Holt, S., & Pugh, E. (2004). After School + A Practice Guide for Providers. https://knowledge.barnardos.ie/handle/20.500.13085/184
Growing numbers of Irish children are spending their after school time in the care of people other than their parents. There are many different ways children and young people are cared for after school finishes in Ireland, including childminders, creches, school provision (activities such as dancing/music/drama), homework clubs, and community based after school projects. Community based after school projects provide an accessible and affordable service, meeting the needs of children, and the needs of the local community, within that community. This type of service may also be known as `after school care', `out-of-school care', `after school clubs', or `summer schemes'. The Report of the Working Group on School Age Childcare defines this type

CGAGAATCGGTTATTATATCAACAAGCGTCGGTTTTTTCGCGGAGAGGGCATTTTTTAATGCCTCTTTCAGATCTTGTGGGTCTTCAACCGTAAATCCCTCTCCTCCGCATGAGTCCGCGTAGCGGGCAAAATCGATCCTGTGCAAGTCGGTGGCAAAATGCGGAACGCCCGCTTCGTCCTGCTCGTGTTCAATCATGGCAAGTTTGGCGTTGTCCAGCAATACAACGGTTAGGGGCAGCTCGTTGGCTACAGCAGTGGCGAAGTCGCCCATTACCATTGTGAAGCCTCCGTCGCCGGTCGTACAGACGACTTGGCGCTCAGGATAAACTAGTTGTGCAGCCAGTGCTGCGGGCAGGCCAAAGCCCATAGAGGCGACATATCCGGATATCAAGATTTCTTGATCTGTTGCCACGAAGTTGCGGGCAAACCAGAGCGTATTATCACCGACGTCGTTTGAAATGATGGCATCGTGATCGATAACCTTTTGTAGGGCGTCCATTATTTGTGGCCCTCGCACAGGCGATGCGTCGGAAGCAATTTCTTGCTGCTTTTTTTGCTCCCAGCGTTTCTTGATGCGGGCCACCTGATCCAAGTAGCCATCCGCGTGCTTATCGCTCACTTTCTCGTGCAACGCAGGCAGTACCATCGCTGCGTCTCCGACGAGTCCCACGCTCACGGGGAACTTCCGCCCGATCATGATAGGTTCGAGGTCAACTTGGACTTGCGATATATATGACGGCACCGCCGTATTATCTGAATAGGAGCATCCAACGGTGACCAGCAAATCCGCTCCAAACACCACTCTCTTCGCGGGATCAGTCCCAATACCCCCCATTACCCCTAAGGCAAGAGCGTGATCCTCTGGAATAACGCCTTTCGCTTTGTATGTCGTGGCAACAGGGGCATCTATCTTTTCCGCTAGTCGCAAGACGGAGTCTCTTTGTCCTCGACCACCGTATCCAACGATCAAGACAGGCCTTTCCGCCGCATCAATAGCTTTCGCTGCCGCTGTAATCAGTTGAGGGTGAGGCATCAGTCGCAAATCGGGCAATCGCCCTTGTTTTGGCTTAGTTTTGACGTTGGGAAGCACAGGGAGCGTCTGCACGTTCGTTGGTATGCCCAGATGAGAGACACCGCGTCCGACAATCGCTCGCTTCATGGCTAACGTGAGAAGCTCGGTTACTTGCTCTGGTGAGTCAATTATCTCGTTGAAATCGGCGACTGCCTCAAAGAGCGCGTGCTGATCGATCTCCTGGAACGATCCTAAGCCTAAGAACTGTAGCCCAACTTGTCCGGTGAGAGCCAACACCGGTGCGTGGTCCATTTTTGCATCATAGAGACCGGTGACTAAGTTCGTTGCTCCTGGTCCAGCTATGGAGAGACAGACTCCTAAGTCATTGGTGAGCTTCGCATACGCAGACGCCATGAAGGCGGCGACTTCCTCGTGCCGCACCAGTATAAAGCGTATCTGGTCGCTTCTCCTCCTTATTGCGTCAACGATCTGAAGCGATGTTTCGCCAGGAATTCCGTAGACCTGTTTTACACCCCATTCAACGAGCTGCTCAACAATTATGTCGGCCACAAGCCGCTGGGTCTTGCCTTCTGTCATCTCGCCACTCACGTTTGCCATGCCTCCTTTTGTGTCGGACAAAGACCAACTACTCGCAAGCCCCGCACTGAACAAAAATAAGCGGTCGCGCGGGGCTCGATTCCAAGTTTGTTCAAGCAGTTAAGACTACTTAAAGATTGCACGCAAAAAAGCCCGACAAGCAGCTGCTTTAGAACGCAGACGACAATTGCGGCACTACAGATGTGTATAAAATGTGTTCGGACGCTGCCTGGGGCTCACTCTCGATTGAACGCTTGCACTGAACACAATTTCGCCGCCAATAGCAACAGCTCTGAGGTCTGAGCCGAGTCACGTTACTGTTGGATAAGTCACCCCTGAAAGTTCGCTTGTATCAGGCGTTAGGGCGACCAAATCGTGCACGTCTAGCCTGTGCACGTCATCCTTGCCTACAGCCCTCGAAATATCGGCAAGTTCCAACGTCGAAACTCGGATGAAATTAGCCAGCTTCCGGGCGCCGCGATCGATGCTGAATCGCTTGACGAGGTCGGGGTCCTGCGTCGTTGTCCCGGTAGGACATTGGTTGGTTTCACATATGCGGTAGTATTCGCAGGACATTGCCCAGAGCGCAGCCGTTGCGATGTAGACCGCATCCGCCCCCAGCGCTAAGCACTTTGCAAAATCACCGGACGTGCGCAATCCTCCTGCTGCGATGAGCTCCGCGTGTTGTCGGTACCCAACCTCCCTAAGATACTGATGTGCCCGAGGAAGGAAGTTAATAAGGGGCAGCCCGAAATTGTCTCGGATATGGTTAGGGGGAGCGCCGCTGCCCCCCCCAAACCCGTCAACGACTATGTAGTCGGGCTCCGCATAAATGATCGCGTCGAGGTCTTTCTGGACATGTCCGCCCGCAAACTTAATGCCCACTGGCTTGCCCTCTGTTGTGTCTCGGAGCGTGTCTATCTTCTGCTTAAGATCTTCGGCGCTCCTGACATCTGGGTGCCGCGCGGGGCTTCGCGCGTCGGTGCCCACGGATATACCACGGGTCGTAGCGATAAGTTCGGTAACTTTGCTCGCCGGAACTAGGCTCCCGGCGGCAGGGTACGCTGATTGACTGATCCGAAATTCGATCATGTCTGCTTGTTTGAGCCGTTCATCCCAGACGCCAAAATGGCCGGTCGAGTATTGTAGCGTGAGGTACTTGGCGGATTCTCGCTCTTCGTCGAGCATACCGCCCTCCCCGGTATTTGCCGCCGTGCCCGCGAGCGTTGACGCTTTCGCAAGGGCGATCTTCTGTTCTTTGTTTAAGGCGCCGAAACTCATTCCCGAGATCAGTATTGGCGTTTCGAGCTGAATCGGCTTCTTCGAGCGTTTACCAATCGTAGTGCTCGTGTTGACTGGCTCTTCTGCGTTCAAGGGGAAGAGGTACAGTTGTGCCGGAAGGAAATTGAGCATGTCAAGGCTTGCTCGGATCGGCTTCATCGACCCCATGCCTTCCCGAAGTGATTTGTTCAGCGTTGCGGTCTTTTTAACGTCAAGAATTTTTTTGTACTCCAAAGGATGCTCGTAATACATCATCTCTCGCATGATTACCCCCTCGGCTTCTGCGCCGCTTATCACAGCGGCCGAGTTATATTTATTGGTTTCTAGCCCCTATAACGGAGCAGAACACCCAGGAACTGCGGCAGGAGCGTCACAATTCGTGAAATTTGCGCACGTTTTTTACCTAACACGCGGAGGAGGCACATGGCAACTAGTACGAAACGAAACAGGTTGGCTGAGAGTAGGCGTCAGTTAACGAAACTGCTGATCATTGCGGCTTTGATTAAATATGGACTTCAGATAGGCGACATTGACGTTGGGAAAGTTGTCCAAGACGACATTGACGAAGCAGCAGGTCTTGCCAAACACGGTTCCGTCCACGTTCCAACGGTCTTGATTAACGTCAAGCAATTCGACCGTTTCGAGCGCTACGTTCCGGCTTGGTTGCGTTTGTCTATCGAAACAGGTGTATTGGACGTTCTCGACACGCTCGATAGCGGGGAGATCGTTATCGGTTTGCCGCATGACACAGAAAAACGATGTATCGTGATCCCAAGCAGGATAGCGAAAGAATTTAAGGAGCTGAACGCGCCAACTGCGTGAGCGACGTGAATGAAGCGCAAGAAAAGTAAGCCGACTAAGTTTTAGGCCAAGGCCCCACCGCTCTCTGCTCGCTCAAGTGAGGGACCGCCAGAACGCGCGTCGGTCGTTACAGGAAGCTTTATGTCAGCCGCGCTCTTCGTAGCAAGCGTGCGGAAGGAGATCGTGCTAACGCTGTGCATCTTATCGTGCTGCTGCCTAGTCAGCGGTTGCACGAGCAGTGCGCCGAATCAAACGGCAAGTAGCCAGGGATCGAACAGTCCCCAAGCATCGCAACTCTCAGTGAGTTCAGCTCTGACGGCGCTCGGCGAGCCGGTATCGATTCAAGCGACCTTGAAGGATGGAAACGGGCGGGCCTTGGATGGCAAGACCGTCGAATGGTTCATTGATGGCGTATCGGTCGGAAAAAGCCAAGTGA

of childcare provision as "childcare for school going children provided outside of normal school hours where the same children attend the childcare facility on a regular basis and access to the service is clearly defined by agreement with parents and guardians" (2004, forthcoming). Another definition is provided by the European Commission Network on School Age Childcare which defines it as ªservices which take over the responsibility for children when school is over but parents are not available - whether because they are working or for other reasons" (1996).
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